Mr. Bluster by Jamie Kirkpatrick


I came of age in the 1950s, the golden age of television. Of course, I was a charter member of The Mickey Mouse Club. On Saturday mornings, I watched cartoons; on Sunday, it was ABC’s Wide World of Sports, Mutual of Omaha’s Wild Kingdom, and the jewel in the crown, The Wonderful World of Disney. There were classic sitcoms like I Love Lucy and Sgt. Bilko; adventures like Sky King and Sgt. Preston of the Yukon; westerns like Hopalong Cassidy, The Lone Ranger, even the saccharin Roy Rodgers and Dale Evans Show.

Screen Shot 2016-03-22 at 9.04.18 AMBut nothing compared to the Howdy Doody Show. Ta-ra-ra-boom-de-ay! What a cast of characters we adored from the Peanut Gallery: the old string-puller himself, Buffalo Bob Smith; the silent Clarabell (played by Bob Keeshan who later went on to fame and fortune as Captain Kangaroo) armed with his honking horn and seltzer bottle; Chief Thunderthud (Kowabonga!) and the exotic Princess Summerfallwinterspring; Dilly Dally; the curious combination of eight animals called Flub-a-dub; and serving as the mayor of all this mayhem in Doodyville, Phineas T. Bluster.

Mr. Bluster was a lovable old curmudgeon, the marionette answer to the old guy that yelled at my friends and me when we ran through his backyard or the guy that jumped out of his car and chased us after we pelted him with snowballs. But at his core, Mr. Bluster was just that: bluster. Nobody took him very seriously and when Howdy finally went dark in 1960, we thought we had seen the last of him.

Well, folks, he’s back and he’s running for President. Time has not mellowed him. In fact, venom has replaced bluster and that’s the least of it. Now Mr. Bluster is an old-time carney; a bully, a bigot, and a braggart; a demagogue, a misogynist, a xenophobe, and a hatemongerer, all wrapped into one. And like his puppet friend, Pinocchio, he’s come to life.

When he was mayor of Doodyville, Phineas T. Bluster couldn’t really do much harm. Back in those halcyon days, everything always came to good. That’s hardly the case now. A Blusterite throws a sucker punch and Phineas T promises to pay the legal bills. He belittles women and demonizes people of different colors and beliefs. He threatens riots if he doesn’t get his way. He promises to build a Great Wall of Bluster, to make America great again, and to put a baseball cap in every garage. This isn’t the Mr. Bluster I laughed at way back when; this Mr. Bluster scares me.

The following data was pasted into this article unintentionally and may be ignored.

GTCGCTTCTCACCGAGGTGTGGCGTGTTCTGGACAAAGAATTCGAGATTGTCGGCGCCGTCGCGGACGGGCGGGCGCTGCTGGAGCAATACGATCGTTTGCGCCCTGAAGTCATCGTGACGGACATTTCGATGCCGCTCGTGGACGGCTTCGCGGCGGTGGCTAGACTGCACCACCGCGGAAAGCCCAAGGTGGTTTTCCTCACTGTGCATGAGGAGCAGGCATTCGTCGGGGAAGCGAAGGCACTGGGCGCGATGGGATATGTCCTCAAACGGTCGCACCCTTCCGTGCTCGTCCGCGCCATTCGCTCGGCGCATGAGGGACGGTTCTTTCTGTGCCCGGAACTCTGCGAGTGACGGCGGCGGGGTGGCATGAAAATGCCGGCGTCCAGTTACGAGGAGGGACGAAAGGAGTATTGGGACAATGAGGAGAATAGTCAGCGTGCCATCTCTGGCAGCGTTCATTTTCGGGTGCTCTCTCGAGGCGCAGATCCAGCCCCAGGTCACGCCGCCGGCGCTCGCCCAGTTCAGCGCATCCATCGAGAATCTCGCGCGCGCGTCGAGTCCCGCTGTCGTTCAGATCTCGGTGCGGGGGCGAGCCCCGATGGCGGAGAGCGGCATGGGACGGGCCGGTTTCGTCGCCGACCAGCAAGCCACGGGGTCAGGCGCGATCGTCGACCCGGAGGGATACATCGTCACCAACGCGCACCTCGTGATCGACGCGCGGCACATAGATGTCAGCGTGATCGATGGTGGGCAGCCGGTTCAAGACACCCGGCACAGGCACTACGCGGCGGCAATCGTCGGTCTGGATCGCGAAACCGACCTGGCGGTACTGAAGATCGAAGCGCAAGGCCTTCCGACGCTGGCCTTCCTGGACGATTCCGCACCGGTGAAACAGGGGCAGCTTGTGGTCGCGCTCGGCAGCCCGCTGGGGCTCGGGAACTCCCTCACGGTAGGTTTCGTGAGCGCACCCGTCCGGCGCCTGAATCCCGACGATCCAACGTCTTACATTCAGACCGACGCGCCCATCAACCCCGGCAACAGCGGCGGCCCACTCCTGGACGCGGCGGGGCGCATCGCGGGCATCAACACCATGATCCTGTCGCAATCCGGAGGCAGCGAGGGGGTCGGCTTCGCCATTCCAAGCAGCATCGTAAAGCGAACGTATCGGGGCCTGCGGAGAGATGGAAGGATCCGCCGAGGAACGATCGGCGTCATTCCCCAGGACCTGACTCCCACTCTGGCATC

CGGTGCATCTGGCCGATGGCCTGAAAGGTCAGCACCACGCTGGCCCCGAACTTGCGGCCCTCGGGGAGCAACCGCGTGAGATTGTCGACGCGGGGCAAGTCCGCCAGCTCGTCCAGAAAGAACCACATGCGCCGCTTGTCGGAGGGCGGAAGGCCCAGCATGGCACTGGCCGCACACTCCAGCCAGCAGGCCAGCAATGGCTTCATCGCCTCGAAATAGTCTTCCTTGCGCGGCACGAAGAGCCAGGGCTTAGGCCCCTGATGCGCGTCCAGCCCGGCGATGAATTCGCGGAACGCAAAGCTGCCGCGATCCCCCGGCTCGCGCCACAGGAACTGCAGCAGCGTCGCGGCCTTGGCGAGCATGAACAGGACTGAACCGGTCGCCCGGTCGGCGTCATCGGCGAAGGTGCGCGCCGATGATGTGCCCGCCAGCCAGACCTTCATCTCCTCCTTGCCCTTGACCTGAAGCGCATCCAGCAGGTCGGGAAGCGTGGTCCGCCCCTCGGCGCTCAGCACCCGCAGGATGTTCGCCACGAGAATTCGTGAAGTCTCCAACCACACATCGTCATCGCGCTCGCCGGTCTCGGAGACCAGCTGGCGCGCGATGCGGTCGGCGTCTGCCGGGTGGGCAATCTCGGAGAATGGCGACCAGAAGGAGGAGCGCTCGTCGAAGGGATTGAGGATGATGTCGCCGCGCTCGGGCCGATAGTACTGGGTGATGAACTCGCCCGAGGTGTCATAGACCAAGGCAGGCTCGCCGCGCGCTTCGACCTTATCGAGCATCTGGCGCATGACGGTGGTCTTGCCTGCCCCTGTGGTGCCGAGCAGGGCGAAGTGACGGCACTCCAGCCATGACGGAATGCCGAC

He scares me because of what he reveals about us as a people. It would be nice to think that Mr. Bluster is just an exception to the political truth of our time, but a few million Blusterites don’t see it that way. They revere him and in so doing, they expose a raw nerve, the dirty little secret in our souls. No matter how we may rail against him, Mr. Bluster is part of our collective consciousness. He didn’t come to life by accident; he bided his time in the national attic and when he deemed the moment right, he cut his strings and started blustering to beat the band.

Much as I loved the show, I hope it will never be Howdy Doody time again. Then again, maybe there is a new mayor in Doodyville, a kinder, gentler mayor than old Phineas T. Bluster. I certainly hope so. There’s really no place for bluster in government.

After careers in both international development (Special Olympics) and secondary education (Landon School), Jamie Kirkpatrick bought a home on the Eastern Shore in 2011. Now he’s a happily married freelance writer and photographer who plays golf and the bagpipes with equal facility. Jamie’s writing and photography have appeared in The Baltimore Sun and The Philadelphia Inquirer. He is currently at work on a new book called “Musing Right Along.


Letters to Editor

  1. joe diamond says:

    I too remember those days. The TV had black and white images. American thought was like that. The good guys had won the war and all was right with the world. But now we have to do something about the problem in Doodyville. The other puppets are living quietly in retirement. As you point out, Mr. Bluster has cut his strings. He is doing and saying all manner of strange things. Nobody, including him, know what will happen next. Pulling the strings won’t work.

    I know Buffalo Bob would never encourage his little buddies to use matches…….but maybe that is what it will take.



  2. Bob Garson says:

    How wonderful! Brings me back to my own childhood. Unfortunately, Mr. Bluster has been reincarnated!

  3. Stephan Sonn says:

    Cartoons and parody tell us what we would normally miss,

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